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Clinical Investigations: ASTHMA |

Nocturnal Asthma*: Effect of Salmeterol on Quality of Life and Clinical Outcomes

Richard F. Lockey, MD, FCCP; Lawrence M. DuBuske, MD; Bruce Friedman, MD; Virginia Petrocella; Fred Cox, PhD; Kathleen Rickard, MD
Author and Funding Information

*From the Division of Allergy and Immunology (Dr. Lockey), University of South Florida College of Medicine, Tampa, FL; Allergy and Arthritis Family Treatment Center (Dr. DuBuske), Gardner, MA; Allergy, Asthma, Bronchitis and Immunology Associates (Dr. Friedman), Fountain Valley, CA; and Glaxo Wellcome Inc (Ms. Petrocella, and Drs. Cox and Rickard), Research Triangle Park, NC.



Chest. 1999;115(3):666-673. doi:10.1378/chest.115.3.666
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Objective: To evaluate the effect of salmeterol on asthma-specific quality of life in patients experiencing significant nocturnal symptoms.

Design: Randomized, double-blind, placebo-controlled, multicenter clinical trial.

Setting: Allergy/respiratory care clinics.

Patients: Nonsmokers ≥ 12 years of age with nocturnal asthma symptoms on at least 6 of 14 days during screening and ≥ 15% decrease in peak expiratory flow (PEF) from baseline on nocturnal awakening at least once during screening.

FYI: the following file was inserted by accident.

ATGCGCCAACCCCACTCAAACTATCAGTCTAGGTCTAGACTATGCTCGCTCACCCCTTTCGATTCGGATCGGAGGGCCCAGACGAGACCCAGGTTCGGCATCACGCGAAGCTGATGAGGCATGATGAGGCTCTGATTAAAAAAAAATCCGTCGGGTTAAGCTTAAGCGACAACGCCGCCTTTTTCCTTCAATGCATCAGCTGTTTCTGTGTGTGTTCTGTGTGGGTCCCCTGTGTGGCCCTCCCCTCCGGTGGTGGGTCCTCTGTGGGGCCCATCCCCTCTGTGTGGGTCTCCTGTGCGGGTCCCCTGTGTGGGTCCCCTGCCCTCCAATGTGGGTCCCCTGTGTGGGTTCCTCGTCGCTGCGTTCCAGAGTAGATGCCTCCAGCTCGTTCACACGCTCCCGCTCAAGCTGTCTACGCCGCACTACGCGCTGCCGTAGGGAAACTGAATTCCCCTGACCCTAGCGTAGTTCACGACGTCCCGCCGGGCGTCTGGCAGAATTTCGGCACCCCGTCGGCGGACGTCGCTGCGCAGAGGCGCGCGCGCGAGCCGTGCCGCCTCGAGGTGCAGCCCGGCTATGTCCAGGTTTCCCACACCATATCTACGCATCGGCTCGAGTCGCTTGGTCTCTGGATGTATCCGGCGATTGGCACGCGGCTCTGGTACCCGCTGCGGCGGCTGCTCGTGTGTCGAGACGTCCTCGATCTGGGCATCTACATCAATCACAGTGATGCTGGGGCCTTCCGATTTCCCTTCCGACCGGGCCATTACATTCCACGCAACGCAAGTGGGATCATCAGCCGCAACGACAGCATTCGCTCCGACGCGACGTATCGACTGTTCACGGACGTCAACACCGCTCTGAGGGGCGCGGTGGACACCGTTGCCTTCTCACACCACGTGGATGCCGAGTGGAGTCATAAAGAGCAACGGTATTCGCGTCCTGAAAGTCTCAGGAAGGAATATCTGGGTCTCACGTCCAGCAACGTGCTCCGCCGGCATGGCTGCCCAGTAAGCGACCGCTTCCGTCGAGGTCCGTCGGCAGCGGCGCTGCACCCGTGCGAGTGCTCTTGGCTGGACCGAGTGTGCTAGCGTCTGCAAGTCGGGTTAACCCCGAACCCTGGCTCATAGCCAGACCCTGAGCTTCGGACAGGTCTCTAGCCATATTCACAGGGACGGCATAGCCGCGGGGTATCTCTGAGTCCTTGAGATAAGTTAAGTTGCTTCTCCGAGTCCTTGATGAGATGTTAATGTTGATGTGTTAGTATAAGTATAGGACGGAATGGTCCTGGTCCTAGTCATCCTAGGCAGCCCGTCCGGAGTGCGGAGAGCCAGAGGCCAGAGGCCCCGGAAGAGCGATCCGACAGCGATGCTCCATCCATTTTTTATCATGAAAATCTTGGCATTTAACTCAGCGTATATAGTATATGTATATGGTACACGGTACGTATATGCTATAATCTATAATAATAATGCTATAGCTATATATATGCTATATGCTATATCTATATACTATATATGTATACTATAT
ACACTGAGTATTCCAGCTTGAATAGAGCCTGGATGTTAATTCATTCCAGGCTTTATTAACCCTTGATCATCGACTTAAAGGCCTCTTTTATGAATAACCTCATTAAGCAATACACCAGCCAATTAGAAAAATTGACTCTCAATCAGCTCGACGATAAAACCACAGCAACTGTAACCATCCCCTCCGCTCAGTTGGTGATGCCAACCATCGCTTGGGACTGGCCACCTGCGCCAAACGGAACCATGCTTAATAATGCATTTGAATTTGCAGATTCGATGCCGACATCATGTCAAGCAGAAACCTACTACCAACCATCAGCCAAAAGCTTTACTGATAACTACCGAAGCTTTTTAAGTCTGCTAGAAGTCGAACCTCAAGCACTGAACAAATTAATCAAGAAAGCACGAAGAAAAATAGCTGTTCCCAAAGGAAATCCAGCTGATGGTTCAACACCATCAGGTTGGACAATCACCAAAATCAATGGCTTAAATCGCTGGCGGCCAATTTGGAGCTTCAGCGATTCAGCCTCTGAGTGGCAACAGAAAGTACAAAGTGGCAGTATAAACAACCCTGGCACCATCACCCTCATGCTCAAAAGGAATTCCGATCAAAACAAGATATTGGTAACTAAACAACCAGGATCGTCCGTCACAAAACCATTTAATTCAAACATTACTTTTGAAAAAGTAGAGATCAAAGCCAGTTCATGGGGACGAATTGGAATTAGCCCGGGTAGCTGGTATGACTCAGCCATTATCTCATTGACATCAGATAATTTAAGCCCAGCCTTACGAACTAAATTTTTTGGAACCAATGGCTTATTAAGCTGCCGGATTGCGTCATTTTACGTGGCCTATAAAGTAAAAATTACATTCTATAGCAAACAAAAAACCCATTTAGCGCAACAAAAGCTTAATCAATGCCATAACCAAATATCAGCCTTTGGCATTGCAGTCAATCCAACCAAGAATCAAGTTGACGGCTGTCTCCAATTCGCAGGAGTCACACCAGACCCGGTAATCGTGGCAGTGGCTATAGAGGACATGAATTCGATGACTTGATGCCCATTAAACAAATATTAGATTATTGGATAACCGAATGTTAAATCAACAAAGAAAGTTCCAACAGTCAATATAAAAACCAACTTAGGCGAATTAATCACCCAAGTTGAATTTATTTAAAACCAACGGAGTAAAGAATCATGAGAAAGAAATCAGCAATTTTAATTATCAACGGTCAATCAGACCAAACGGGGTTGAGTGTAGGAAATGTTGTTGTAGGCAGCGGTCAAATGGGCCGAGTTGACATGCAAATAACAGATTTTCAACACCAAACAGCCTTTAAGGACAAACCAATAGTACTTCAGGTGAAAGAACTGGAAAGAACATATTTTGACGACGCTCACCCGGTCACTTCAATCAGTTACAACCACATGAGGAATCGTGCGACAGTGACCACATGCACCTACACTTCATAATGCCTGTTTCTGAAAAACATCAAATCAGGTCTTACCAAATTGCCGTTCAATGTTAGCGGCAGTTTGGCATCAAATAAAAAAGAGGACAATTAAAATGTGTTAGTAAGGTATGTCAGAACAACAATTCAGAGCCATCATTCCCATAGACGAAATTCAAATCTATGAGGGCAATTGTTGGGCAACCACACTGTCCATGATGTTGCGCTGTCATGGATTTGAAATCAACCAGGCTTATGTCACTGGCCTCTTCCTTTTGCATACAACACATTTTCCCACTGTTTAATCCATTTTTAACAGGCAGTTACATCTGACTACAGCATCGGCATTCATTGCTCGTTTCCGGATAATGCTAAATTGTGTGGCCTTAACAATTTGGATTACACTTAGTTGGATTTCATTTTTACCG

Interventions: Salmeterol, 42 μg, or placebo twice daily. Patients were allowed to continue theophylline, inhaled corticosteroids, and “as-needed” albuterol.

Measurements and results: Outcome measures included Asthma Quality of Life Questionnaire (AQLQ) global and individual domain scores, FEV1, PEF, nighttime awakenings, asthma symptoms, and supplemental albuterol use. Mean change from baseline for the global and domain AQLQ scores was significantly greater (p ≤ 0.005) with salmeterol compared with placebo. At week 12, salmeterol significantly (p < 0.001 compared with placebo) increased mean change from baseline in FEV1, morning and evening PEF, percentage of symptom-free days, percentage of nights with no awakenings due to asthma, and the percentage of days and nights with no supplemental albuterol use. Significant improvements in PEF were observed after treatment with salmeterol regardless of concomitant treatment with theophylline (p < 0.05).

Conclusions: These results provide evidence that validates the role of salmeterol in improving quality of life in patients with moderate persistent asthma who exhibited nocturnal asthma symptoms and supports the efficacy of salmeterol compared with that of placebo (ie,“ as-needed” albuterol).

Abbreviations: AQLQ = Asthma Quality of Life Questionnaire; PEF = peak expiratory flow

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